“Remembering Gia: Honoring the Life and Legacy of the Italian-American Model Who Inspired Angelina Jolie”

It’s been a quarter of a century since Angelina Jolie’s biopic movie ‘Gia’ hit the screens, chronicling the life of Gia Carangi – an Italian-American model who is considered a trailblazer in the modeling industry. However, her promising career was cut short when she passed away due to AIDS-related complications at the young age of 26.

Model Gia Carangi (Photo by Laurie Sagalyn/WWD/Penske Media via Getty Images); Editorial use only. No book cover usage. Mandatory Credit: Photo by Eric Liebowitz/Citadel Ent/Kobal/Shutterstock (5880251f) Angelina Jolie Gia - 1998 Citadel Ent USA Television

The 25th anniversary of Angelina Jolie’s portrayal of Gia Carangi in the 1998 HBO film “Gia” was recently celebrated. Gia Carangi, a real-life supermodel, died at the young age of 26 due to complications related to AIDS. The movie also featured Mila Kunis as a young Carangi and included an ensemble cast that featured Faye Dunaway, Mercedes Ruehl, Elizabeth Mitchell, and Scott Cohen. The film, directed by Michael Cristofer and co-written by Cristofer and Jay McInerney, chronicles Carangi’s life from her ascent to stardom in the modeling industry to her tragic demise. You can discover more about Carangi’s life and passing by reading on. For the latest updates on intriguing human-interest stories and juicy celebrity news, sign up for PEOPLE’s daily newsletter.

Full-length portrait of American fashion model Gia Carangi (1960 - 1986) as she poses in a semi-transparant, floor-length dress, from a Vogue magazine photoshoot, late 70s or early 80s. (Photo by Andrea Blanch/Getty Images)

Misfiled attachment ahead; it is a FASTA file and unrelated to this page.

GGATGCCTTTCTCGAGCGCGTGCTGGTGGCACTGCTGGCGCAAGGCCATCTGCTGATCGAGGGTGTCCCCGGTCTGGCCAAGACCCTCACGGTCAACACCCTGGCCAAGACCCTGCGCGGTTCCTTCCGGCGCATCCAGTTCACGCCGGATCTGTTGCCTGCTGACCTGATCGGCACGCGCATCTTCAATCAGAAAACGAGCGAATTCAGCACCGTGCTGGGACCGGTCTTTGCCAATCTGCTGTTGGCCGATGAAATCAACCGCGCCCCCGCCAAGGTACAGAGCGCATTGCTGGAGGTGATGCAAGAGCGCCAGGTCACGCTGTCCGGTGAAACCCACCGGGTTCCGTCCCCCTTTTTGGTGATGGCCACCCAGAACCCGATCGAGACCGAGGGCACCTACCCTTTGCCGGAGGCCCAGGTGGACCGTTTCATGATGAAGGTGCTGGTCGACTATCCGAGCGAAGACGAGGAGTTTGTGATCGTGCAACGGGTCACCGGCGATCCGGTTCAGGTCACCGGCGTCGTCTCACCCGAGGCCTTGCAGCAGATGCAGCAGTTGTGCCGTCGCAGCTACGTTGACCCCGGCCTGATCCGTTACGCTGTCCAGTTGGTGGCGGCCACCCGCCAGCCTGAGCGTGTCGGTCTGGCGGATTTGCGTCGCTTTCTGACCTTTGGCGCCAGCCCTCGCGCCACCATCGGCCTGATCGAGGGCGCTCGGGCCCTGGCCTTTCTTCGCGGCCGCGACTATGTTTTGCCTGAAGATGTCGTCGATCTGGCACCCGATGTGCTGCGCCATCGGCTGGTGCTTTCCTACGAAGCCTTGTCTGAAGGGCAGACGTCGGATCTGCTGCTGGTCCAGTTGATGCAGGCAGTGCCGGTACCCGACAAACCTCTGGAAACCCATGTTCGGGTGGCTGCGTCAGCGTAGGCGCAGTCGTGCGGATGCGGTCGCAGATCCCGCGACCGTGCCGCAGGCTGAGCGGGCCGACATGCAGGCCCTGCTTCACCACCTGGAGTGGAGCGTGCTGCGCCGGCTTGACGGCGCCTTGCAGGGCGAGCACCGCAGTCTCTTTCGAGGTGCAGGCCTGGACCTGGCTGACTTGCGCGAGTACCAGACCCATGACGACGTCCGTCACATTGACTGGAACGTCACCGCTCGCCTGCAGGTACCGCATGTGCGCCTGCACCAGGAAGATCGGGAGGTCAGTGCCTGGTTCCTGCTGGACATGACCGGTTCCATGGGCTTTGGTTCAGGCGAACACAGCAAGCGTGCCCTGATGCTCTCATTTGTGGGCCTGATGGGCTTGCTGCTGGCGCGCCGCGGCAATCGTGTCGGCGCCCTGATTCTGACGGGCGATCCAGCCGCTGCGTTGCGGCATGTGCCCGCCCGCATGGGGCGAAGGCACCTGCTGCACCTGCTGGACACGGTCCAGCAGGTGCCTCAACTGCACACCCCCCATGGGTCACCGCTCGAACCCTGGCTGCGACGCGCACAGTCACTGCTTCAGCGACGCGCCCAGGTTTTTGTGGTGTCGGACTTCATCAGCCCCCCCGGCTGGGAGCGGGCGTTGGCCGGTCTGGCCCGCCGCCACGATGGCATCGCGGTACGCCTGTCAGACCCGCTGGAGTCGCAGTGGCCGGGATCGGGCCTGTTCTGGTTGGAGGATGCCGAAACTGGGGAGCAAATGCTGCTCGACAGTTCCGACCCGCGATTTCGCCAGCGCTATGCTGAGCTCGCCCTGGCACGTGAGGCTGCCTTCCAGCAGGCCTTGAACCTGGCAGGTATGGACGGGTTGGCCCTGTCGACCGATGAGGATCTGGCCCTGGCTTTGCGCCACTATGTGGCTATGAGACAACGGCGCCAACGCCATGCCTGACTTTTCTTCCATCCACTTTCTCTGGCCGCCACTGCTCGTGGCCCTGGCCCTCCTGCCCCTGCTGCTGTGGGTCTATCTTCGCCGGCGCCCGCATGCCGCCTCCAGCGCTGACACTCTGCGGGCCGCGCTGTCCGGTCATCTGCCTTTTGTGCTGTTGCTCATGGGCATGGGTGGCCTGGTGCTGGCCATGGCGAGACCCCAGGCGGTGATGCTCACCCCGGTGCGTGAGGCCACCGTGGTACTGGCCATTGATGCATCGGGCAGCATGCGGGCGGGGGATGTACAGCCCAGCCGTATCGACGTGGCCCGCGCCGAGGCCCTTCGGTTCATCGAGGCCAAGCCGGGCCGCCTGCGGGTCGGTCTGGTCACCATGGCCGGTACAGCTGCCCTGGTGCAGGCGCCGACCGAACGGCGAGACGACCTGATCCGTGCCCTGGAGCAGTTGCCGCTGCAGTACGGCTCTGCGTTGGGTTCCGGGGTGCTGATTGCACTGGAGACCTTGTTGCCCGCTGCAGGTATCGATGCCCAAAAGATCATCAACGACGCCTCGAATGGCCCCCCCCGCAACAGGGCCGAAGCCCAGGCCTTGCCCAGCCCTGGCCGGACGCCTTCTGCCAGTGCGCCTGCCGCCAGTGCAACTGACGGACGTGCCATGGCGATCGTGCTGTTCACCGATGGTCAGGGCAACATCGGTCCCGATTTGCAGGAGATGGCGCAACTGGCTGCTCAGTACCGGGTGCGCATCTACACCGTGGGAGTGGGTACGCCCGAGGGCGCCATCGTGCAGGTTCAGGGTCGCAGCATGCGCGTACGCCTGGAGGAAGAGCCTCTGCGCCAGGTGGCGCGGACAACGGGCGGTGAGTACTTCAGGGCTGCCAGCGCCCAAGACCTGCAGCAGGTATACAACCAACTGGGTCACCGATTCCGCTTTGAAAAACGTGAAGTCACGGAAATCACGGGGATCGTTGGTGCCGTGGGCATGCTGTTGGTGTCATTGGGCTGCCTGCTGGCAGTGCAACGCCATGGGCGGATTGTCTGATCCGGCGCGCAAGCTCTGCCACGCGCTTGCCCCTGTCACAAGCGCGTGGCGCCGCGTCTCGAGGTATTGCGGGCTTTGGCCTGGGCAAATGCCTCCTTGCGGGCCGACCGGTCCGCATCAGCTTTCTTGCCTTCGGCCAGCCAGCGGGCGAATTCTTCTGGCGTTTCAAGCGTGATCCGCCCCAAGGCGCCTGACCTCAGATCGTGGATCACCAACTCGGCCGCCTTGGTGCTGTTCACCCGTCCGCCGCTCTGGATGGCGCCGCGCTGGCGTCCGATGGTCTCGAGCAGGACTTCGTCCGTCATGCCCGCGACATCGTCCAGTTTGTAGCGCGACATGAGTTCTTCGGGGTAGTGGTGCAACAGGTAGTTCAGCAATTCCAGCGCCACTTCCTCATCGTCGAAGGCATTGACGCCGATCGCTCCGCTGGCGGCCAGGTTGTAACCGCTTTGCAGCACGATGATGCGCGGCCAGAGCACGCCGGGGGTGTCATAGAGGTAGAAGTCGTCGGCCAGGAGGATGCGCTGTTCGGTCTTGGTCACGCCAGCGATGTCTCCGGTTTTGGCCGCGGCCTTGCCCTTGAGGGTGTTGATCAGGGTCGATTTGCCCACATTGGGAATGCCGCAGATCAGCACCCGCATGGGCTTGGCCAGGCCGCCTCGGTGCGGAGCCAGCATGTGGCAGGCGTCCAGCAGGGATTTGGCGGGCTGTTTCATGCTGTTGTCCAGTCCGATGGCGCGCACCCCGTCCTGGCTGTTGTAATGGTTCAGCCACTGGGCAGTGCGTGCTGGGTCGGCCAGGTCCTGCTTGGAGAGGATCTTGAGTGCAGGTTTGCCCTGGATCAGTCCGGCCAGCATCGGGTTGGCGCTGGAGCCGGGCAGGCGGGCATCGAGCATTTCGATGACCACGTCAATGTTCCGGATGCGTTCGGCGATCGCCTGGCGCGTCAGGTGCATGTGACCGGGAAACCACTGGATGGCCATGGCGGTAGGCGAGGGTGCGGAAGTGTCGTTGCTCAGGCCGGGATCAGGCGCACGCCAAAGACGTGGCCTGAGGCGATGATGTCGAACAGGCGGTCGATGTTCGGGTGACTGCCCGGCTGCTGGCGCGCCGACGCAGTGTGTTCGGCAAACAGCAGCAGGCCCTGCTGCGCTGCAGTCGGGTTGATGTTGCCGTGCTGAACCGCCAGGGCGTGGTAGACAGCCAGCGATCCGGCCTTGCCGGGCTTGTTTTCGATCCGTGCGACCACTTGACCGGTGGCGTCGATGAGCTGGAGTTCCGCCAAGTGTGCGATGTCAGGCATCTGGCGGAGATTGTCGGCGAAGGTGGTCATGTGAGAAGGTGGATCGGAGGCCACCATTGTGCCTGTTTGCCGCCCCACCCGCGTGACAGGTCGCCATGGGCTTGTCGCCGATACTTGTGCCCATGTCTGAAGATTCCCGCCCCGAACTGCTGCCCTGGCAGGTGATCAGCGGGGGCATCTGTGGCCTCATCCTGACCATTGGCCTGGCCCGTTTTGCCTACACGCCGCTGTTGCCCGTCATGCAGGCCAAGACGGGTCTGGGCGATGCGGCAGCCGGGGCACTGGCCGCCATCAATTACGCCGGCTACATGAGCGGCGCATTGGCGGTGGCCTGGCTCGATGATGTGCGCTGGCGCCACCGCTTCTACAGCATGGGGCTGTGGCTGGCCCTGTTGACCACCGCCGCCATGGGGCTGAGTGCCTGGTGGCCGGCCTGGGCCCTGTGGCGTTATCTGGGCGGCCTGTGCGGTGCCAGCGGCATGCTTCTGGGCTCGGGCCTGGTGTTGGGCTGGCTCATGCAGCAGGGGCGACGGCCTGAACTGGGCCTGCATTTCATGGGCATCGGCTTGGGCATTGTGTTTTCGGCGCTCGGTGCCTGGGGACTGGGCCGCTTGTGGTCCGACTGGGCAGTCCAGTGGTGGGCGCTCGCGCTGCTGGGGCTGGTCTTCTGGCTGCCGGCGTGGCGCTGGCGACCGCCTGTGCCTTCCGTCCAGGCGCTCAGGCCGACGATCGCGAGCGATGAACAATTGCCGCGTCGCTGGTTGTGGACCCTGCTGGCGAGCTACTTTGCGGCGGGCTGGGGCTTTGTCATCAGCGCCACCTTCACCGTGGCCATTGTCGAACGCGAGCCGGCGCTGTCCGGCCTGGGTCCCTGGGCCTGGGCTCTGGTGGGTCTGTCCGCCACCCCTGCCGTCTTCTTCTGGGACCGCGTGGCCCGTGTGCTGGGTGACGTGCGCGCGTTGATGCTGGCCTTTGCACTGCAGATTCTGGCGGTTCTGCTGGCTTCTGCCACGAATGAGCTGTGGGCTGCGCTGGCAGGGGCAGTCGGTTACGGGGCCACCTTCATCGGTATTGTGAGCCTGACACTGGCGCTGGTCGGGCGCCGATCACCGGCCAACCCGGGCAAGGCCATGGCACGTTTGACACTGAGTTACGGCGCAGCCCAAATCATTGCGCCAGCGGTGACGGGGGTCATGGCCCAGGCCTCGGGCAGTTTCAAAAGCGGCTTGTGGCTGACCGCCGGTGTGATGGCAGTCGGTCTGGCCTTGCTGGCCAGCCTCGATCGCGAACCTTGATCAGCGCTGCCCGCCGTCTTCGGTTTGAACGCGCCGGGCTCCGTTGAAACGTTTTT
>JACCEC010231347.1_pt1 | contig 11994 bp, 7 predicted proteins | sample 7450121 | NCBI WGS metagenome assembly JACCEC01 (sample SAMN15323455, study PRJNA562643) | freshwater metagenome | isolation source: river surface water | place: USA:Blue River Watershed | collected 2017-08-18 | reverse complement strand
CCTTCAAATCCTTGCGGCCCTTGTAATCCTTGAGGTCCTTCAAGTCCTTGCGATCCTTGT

According to Angelina Jolie, her children believe that the movie character she played in the 1998 biopic, “Gia,” is the most relatable to her. In the film, Jolie portrayed Gia Carangi, a supermodel with a troubled life. Born into a working-class family in Philadelphia in 1960, Carangi was discovered on a dance floor in the late 1970s and quickly became famous at Wilhelmina Models in New York City. However, her rise to fame was overshadowed by her battle with addiction and substance abuse, which included cocaine and heroin. Despite her success, Carangi struggled with her sexual identity, and her relationships, particularly with makeup artist Sandy Linter, were often tumultuous. Linter recounted how Carangi’s addiction affected her energy and eventually took everything from her.

Model Gia Carangi (Photo by Dustin Pittman/WWD/Penske Media via Getty Images)

According to an article in Dazed magazine, Gia Carangi attempted multiple times to overcome her addiction and even entered rehab, yet her struggles persisted. Sadly, she was diagnosed with AIDS in December of 1985 and passed away the following year due to related complications. Makeup artist Sandy Linter, who worked with Carangi, recalled their last encounter in 1983 or 1984 when Carangi came to her home, visibly upset and seeking comfort. Linter later learned of Carangi’s AIDS diagnosis but never saw her again. Despite her untimely death over thirty years ago, Gia Carangi still holds a special place in the hearts of her fans, as evidenced by her high Rotten Tomatoes score of 93% and Audience Score of 82%. While researching for her role in the film about Carangi’s life, Angelina Jolie initially held negative opinions about the model based on a past interview. However, Jolie’s perspective changed as she learned more about Carangi, even expressing admiration and a desire to have been her lover.

Editorial use only. No book cover usage. Mandatory Credit: Photo by Larry Watson/Citadel Ent/Kobal/Shutterstock (5880251l) Elizabeth Mitchell, Angelina Jolie, Mercedes Ruehl Gia - 1998 Citadel Ent USA Television

Reports suggest that Charlize Theron is making remarkable progress in the battle against AIDS. Furthermore, the actress shared valuable insights she gained while portraying the character of Gia in the movie of the same title. Theron realized the significance of not giving too much importance to one’s physical appearance and avoiding the dependence on external validation. Jolie, who won an Academy Award for her role in Girl, Interrupted, wished that the audience would relate to Gia as an ordinary individual with their own sufferings and longing for affection.

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